We visit the RHS garden, Harlow Carr situated just outside Harrogate, at least once each year. We do this simply because we love the place whatever time of year and whatever the weather. On our latest visit we wanted to see it in the autumn.
As soon as we arrived we realised there were a few things going on to celebrate the autumn. In the entrance foyer there were clues that a Willow Trail had been set out for children to follow.
Beautiful pure white stems of Betulas welcomed us into the garden.
Recent high winds had stripped the leaves off many of the trees so on this visit it looked as if we were not going to be seeing much of the autumnal hues we thought we were going to enjoy. The garden was already showing signs of winter. Long views across the gardens afforded us views of tree skeletons combined with just a few orange leaved shrubs and the deeper greens of the conifers.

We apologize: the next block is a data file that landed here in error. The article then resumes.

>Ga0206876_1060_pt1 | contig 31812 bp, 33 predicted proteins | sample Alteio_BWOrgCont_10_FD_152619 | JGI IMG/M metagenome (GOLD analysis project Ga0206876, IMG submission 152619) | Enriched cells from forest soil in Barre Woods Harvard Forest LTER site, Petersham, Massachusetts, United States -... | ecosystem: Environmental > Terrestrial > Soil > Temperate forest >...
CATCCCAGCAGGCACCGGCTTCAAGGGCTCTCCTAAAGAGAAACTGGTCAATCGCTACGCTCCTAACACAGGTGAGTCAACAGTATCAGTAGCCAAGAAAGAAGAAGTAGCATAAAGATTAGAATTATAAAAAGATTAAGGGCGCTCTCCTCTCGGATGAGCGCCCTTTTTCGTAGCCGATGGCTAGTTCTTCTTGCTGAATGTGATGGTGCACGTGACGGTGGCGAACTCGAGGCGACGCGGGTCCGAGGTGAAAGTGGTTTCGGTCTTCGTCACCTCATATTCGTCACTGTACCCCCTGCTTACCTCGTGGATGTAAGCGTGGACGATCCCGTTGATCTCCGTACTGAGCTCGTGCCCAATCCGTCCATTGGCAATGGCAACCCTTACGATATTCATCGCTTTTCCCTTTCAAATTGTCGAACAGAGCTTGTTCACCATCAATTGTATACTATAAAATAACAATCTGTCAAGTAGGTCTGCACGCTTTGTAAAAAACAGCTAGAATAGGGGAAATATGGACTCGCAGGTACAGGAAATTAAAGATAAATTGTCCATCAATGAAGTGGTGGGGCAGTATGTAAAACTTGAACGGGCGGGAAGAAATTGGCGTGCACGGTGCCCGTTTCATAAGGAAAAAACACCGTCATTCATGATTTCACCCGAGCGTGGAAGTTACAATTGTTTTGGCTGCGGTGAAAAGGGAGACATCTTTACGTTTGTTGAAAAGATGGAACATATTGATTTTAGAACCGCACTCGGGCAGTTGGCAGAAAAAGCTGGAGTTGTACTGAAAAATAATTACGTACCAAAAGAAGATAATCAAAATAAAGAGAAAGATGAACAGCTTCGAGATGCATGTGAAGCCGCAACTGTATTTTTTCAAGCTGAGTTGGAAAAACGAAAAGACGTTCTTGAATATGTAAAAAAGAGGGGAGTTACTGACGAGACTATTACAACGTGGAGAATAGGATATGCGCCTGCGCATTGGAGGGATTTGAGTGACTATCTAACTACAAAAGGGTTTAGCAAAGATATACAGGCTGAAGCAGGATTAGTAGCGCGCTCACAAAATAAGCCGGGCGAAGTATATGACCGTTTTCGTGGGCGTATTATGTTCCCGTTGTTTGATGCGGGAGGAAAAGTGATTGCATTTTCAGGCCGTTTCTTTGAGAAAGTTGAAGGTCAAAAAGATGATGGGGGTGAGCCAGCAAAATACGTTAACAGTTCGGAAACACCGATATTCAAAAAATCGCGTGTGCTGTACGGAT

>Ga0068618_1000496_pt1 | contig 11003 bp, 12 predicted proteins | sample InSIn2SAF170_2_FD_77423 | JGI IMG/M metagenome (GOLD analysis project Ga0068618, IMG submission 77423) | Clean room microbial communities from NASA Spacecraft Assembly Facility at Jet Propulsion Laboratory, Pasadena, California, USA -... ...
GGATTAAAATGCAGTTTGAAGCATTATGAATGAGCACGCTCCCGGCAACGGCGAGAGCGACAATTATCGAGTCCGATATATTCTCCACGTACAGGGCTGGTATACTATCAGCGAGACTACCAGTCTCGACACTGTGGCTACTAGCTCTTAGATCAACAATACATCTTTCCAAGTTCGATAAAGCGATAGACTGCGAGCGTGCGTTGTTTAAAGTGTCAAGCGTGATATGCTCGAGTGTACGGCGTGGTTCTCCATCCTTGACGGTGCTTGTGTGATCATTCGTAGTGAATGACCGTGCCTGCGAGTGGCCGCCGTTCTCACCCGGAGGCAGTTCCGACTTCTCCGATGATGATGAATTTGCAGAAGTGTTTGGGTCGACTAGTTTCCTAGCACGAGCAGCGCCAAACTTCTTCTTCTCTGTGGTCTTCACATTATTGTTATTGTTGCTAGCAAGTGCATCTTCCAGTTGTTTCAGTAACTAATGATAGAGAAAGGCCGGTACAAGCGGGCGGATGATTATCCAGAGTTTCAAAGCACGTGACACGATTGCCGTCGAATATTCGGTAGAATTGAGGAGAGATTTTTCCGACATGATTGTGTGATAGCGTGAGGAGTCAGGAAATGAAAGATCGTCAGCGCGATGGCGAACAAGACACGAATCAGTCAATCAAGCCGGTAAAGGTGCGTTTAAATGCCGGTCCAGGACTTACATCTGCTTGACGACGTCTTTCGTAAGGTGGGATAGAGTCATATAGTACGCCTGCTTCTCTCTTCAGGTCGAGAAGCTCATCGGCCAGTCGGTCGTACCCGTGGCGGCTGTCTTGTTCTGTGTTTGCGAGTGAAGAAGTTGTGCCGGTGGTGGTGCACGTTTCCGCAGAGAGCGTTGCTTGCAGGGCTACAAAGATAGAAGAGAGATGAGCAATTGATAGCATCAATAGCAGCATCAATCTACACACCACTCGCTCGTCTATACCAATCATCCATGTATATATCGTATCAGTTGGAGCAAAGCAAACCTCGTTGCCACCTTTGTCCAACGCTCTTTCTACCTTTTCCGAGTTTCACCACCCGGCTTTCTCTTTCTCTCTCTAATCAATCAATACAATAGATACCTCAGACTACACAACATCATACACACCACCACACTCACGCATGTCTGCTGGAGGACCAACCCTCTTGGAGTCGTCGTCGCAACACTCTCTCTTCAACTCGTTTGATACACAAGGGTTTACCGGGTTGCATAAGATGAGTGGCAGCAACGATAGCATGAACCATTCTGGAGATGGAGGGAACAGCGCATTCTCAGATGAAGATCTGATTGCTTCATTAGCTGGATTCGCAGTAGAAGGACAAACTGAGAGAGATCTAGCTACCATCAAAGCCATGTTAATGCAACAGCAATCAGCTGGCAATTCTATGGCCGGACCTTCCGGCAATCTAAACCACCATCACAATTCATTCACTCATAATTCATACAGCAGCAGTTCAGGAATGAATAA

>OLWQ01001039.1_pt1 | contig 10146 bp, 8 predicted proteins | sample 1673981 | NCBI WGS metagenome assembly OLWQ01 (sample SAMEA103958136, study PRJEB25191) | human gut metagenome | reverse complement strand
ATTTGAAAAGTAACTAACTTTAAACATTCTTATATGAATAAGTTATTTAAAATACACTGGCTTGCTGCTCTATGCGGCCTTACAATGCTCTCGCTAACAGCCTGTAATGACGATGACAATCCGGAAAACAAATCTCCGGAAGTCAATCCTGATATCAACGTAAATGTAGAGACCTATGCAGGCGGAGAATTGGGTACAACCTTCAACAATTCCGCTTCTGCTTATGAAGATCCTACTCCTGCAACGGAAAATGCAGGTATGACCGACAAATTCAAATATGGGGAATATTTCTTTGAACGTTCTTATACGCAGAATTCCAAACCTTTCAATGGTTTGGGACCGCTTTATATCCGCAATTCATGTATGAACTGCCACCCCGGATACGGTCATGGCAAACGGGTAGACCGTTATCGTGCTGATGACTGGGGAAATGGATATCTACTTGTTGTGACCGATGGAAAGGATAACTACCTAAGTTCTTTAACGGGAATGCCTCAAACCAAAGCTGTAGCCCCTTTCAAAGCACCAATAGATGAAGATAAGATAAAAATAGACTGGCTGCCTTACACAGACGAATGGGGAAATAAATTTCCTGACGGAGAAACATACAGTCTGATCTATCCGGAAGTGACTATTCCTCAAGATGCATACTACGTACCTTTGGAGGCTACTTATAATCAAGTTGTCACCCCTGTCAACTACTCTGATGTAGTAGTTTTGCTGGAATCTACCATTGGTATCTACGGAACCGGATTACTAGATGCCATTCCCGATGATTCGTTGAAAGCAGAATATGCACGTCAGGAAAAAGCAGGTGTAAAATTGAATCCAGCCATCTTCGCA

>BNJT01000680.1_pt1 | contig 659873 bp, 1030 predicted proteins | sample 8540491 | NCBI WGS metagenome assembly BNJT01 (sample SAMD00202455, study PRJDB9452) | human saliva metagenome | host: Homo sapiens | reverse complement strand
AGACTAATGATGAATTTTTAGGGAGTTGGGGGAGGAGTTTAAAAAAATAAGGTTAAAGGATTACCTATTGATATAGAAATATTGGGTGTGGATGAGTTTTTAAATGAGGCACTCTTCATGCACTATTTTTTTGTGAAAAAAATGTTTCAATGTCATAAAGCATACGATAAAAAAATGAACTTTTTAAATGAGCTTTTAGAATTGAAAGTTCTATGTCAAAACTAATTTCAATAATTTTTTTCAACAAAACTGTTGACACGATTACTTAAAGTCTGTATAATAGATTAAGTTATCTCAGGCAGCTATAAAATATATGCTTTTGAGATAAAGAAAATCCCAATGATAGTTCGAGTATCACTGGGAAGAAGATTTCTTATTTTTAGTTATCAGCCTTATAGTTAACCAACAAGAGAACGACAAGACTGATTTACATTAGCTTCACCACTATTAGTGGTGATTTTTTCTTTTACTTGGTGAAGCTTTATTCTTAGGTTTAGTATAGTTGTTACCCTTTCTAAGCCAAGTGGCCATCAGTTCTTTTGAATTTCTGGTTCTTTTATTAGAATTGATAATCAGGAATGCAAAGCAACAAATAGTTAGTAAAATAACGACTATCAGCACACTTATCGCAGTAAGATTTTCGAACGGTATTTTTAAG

The Winter Garden soon proved itself to be a brilliant place in the autumn too. Berries gave the strongest colours closely followed by the remnant leaves of shrubs.
The whisps of the ornamental grasses appeared white at first glance but close up we realised they were the subtlest of biscuit shades.
There were still plenty of surprises to be found including the bright colours of late flowers in the perennial meadows.
As the days get shorter more and more of these perennials dry to shades of biscuit, ginger and brown.
This little corner was probably my favourite part of the garden with the slender trees showing off their coloured trunks and the shrubs beneath them displaying brightly coloured stems.
Although still late autumn when we visited some of the scents of winter were already pervading the air. The pink flowered Viburnums emitted the strongest scent of all.
In part two of our visit to Harlow Carr we will explain what else this exceptional all-season garden had to offer us.
One reply on “Autumn at RHS Harlow Carr – Part One”
Love all the colorful examples you came upon. The phrase “biscuit, ginger and brown” lingers. I like that description.